10/19/2003 11:33 PM ET
World Series Game 2: Game balls
The Fall Classic is on, and with it, MLB.com's tradition of awarding World Series game balls. The
victorious Yankees will be honored with up to five taxicabs. The Marlins will be awarded with fish.
By Jared Hoffman / MLB.com
Five cabs: VIP, police escort
Four cabs: Green lights, little traffic, life is good
Three cabs: Clean backseat, no accidents
Two cabs: Your driver takes "the scenic route"
One cab: Gridlock, 102 degrees in the city, no AC, missing window crank
Andy Pettitte: For the third time this postseason, Pettitte started a game with the Yankees down 1-0
in a series and for the third time, Pettitte helped his team even that postseason series at 1-1. Pettitte
went 8 2/3 innings and would have had a five-hit shutout if not for third baseman Aaron Boone's error in the
ninth inning. Pettitte allowed one run (unearned) on six hits -- all singles -- and one walk and struck out
seven. It was the 13th postseason win of Pettitte's career.
Hideki Matsui: After leading both teams with three hits in Game 1, Matsui produced more runs in the
first inning of Game 2 than the entire Yankees' offense did in Game 1. Facing Marlins starter Mark Redman in
the first inning with runners at the corners and two outs, Matsui gave the Yankees a 3-0 lead with a homer
over the 408-foot mark in center field. Matsui's homer was more than enough offense for the Yankees on a
night Pettitte was dealing.
Alfonso Soriano: Soriano had been struggling coming into Game 2, hitting .143 (5-for-35) in his past
eight posteason games, including going 1-for-5 and missing some big RBI chances in Game 1. Soriano had one
hit in Game 2, but it was a big one -- a two-run homer to left field with two outs in the fourth inning
against Rick Helling that extended the Yankees' lead to 6-0.
Nick Johnson: After getting picked off third base in Game 1, Johnson was a big part of the Yankees'
hitting attack in Game 2. He led both teams with three hits and two runs scored. Batting in the No. 8 spot,
Johnson laid down a bunt single in the second inning and scored on a double by Juan Rivera. Johnson singled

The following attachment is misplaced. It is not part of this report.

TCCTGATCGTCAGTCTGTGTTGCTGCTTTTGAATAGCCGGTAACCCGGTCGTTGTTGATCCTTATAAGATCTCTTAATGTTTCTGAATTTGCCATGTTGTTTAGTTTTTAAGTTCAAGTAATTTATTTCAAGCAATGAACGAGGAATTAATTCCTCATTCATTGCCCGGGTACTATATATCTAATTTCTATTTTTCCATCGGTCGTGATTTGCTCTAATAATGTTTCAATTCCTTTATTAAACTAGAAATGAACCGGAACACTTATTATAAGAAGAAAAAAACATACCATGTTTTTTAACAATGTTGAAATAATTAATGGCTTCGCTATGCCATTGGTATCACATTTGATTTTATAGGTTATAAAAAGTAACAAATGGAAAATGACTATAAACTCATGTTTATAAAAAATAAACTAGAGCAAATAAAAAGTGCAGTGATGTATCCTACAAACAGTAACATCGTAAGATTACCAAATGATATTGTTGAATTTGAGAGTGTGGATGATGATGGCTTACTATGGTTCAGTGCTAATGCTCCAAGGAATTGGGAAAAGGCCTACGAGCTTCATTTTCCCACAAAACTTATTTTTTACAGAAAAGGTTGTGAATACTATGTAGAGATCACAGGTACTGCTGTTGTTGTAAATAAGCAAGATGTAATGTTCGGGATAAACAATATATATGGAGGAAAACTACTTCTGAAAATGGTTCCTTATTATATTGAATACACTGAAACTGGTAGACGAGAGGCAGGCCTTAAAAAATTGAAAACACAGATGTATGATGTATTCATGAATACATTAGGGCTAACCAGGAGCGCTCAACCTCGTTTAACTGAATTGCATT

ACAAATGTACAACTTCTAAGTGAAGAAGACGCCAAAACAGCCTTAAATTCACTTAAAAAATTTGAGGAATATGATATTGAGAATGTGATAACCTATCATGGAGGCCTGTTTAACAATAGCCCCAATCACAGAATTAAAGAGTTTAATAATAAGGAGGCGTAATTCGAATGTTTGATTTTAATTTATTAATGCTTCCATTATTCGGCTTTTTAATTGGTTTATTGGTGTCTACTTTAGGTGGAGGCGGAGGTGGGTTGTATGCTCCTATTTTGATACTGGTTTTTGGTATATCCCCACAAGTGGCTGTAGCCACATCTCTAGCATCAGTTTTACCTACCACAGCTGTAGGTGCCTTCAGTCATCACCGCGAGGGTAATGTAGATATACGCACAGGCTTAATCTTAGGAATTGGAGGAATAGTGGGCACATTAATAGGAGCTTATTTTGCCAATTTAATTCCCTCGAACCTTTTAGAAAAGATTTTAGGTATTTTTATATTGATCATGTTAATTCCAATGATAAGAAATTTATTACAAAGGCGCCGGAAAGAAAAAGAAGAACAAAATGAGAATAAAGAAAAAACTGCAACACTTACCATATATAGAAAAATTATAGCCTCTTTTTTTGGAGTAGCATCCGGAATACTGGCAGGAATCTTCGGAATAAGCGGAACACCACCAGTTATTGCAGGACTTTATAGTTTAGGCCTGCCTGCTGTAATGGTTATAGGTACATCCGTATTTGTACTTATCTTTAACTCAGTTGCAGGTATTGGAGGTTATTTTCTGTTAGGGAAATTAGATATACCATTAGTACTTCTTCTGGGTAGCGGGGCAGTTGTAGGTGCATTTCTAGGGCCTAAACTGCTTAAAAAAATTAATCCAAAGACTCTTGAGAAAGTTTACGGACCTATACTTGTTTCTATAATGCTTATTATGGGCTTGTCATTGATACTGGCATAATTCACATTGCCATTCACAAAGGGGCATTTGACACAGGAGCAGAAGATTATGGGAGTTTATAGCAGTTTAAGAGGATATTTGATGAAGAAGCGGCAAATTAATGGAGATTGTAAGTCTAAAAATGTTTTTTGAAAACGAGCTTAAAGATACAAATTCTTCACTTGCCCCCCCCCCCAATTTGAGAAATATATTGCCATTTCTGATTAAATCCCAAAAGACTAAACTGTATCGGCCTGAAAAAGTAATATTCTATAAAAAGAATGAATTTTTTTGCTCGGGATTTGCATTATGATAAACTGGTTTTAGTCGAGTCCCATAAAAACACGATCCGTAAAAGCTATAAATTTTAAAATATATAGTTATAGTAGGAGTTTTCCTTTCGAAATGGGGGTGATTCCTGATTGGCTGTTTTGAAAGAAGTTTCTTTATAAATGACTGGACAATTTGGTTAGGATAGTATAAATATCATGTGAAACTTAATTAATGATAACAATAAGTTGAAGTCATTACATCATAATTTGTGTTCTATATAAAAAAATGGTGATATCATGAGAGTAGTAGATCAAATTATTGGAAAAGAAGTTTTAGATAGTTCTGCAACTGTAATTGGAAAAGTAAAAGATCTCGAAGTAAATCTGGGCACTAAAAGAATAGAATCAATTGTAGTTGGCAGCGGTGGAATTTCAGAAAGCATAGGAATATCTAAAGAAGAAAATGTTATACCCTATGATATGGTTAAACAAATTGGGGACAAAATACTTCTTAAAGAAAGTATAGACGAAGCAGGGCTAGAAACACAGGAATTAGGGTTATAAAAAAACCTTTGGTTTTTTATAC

in the fourth inning and came around to score on Soriano's two-run homer. Johnson picked up his third hit in
the sixth inning with a double.
Five fish: Whale of a performance
Four fish: Starfish
Three fish: Happy as a clam
Two fish: Nice minnow
One fish: Sorry, Charlie
The relief corps: It was a long, but mostly productive, night for the Marlins bullpen after starter
Mark Redman lasted just 2 1/3 innings. Rick Helling, the first reliever to follow Redman, allowed a two-run
homer to Alfonso Soriano in the fourth inning, but after that, the Marlins kept the Yankees off the
scoreboard. Chad Fox, Carl Pavano and Braden Looper worked one scoreless inning each.
Derrek Lee: It was too little, too late, but Lee did something no other Marlins player managed to do
against Yankees starter Andy Pettitte -- drive in a run. Lee singled to right field in the ninth inning with
two outs for his lone hit of the game to drive in Castillo and knock Pettitte out of the game.
Mark Redman: One of the reasons cited for giving Redman the Game 2 start at Yankee Stadium was
that he faced the Yankees last season when he played with the Tigers. Redman's start lasted the equivalent of a relief outing as he was gone after 2 1/3 inings. Redman put his team at sizable disadvantage when he gave up a three-run homer to Hideki Matsui in the first inning. Redman allowed four runs on five hits and two walks and fell behind in the count to nine of the 13 batters he faced.
Hitters Nos. 4-9: Somewhat lost in the Marlins' 3-2 victory in Game 1 was that the No. 4-9 spots in
the Florida lineup hit a cumulative .200 (4-for-20). Stats such as that tend to be glossed over in victories
and stick out in losses. In Game 2, those same spots in the order went 2-for-20 with no extra-base hits.
Cleanup hitter Miguel Cabrera was 0-for-4. Mike Lowell was 1-for-4 batting in the No. 7 spot and left three
men on base.
Jared Hoffman is an editorial producer for MLB.com. This story was not subject to approval by Major
League Baseball or its clubs.